The UN Climate Change Conference ended Saturday with a legally non-binding agreement, the Copenhagen Accord.
The accord upheld the principle of "common but differentiated responsibilities" set by the UN Framework Convention on Climate Change and the Kyoto Protocol, made arrangements for developed countries' compulsory emissions cuts and developing countries' voluntary mitigation actions, and included wide consensus on the key issues of long-term global emissions reduction objectives, funding and technology support, and transparency.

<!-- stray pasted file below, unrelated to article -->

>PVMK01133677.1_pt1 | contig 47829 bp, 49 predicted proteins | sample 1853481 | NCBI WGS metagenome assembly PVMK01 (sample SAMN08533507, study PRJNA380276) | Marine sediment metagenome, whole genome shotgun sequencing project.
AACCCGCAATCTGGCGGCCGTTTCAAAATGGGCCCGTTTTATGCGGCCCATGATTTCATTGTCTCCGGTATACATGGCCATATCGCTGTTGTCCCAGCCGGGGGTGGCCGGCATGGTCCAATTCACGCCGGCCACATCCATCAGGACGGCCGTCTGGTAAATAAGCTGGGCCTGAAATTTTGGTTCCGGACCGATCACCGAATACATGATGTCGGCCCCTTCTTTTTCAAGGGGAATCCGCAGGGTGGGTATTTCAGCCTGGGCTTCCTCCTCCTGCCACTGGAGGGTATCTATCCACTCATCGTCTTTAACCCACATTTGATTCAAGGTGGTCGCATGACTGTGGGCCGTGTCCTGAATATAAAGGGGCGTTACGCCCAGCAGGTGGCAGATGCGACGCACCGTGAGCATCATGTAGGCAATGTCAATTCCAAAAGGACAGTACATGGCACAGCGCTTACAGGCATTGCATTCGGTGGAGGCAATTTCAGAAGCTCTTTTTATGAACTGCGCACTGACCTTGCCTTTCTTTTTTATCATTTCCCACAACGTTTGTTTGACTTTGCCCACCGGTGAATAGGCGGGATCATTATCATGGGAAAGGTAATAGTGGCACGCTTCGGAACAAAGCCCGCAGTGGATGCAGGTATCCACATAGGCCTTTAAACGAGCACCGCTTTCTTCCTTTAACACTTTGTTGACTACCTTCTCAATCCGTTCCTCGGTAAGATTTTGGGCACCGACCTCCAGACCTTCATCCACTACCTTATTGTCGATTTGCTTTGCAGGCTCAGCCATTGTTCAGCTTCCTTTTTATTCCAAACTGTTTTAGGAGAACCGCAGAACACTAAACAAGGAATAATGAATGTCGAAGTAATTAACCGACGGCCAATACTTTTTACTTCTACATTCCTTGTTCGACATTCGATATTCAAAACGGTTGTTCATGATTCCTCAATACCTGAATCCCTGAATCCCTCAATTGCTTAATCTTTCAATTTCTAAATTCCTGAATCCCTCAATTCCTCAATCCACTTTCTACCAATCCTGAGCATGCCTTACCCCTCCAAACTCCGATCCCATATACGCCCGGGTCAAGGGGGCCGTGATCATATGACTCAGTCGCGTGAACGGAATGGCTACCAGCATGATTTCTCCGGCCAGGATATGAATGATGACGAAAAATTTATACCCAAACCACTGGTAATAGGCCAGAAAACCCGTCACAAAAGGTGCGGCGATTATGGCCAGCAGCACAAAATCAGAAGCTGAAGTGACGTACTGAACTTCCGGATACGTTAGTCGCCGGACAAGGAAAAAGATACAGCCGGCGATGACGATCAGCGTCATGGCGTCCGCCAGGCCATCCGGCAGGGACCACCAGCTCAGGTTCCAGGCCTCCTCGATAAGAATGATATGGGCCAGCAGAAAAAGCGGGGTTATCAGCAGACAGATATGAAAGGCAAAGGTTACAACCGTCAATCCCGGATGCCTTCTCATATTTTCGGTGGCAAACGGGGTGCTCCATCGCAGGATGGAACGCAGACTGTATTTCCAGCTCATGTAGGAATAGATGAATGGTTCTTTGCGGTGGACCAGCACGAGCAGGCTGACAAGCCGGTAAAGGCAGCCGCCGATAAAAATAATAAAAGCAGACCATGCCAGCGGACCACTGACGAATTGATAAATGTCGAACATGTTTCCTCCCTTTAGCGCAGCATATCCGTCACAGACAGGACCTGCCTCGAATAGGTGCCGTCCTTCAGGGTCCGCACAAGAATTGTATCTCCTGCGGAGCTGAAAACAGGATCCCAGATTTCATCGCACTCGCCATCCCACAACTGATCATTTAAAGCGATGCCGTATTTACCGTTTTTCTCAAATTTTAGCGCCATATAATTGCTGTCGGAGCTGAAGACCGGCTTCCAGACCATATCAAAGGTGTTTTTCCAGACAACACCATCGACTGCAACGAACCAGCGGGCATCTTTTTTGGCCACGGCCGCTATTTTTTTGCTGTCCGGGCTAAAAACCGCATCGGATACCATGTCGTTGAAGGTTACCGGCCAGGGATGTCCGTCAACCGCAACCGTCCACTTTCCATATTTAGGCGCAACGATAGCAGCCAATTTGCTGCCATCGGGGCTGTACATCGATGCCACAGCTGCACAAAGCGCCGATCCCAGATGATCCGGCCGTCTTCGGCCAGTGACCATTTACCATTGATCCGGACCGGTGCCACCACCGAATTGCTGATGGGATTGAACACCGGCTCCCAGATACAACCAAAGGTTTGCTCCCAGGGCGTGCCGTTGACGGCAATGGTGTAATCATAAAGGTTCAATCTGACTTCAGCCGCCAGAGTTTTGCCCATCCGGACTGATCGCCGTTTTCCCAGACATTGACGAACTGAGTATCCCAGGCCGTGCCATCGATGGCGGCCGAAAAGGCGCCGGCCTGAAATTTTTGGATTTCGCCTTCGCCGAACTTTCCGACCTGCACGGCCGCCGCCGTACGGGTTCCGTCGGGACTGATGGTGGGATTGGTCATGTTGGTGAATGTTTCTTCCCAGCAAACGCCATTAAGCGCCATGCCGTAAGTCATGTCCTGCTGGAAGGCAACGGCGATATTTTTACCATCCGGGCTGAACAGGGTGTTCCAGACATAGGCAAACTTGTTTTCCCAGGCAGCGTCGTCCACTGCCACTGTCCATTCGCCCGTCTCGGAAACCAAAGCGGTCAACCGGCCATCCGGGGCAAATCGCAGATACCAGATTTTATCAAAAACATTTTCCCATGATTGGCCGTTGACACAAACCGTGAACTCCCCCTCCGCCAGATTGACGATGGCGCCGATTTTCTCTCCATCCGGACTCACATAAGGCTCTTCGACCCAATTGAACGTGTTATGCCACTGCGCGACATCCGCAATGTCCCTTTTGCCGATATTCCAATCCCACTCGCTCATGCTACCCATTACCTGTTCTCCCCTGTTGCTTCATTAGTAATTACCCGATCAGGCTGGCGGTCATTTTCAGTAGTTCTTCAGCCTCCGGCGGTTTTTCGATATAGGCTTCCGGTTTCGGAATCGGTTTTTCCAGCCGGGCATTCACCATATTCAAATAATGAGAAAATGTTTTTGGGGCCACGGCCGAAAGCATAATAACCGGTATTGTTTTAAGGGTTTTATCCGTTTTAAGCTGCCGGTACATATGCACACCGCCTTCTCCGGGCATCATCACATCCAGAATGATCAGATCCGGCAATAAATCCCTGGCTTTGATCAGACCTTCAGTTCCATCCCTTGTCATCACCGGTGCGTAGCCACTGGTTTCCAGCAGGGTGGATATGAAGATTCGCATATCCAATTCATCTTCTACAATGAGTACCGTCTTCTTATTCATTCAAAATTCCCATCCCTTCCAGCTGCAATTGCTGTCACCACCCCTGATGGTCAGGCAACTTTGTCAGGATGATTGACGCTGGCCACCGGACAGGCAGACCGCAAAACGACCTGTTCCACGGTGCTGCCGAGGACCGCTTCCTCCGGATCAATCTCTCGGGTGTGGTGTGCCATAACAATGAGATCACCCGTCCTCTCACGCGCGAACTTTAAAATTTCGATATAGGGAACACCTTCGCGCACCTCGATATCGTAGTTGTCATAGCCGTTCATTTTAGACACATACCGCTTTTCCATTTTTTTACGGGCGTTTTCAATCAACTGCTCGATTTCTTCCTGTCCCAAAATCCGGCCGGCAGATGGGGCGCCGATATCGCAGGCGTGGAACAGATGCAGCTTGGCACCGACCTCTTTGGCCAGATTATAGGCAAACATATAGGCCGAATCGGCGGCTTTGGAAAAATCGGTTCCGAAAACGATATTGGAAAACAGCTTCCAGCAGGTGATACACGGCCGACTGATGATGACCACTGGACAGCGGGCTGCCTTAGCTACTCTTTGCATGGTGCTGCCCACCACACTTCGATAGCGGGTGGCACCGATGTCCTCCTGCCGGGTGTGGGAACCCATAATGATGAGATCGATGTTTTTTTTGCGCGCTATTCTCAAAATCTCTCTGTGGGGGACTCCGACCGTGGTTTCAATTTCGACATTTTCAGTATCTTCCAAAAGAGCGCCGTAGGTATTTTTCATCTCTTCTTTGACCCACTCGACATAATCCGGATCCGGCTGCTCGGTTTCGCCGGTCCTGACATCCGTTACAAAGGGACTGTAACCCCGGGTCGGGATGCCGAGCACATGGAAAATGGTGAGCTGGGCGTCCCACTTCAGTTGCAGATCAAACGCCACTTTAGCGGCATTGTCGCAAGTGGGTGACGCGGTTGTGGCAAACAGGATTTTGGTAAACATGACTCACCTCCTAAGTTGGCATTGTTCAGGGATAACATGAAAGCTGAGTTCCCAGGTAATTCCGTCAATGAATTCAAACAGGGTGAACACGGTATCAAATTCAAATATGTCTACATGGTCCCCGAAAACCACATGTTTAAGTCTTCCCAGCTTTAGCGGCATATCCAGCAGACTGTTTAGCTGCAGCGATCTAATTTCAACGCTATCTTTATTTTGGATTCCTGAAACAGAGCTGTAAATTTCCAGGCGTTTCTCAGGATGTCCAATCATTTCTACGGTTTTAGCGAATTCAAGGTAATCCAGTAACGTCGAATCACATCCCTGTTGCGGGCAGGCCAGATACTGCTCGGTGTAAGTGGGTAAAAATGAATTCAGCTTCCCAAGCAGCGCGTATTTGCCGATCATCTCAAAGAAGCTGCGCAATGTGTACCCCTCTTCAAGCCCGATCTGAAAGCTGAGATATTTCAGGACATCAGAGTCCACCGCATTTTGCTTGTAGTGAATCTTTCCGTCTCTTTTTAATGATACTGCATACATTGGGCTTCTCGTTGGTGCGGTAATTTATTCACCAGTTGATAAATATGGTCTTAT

The accord said the increase in global temperature should be below 2 degrees Celsius, and developed countries should commit to a goal of mobilizing jointly 100 billion U.S. dollars a year by 2020 to address the needs of developing countries.
The conference was originally scheduled to end Friday, when more than 100 state leaders gathered in Copenhagen to try to reach a legally binding agreement.
The Copenhagen Accord now is open for signing.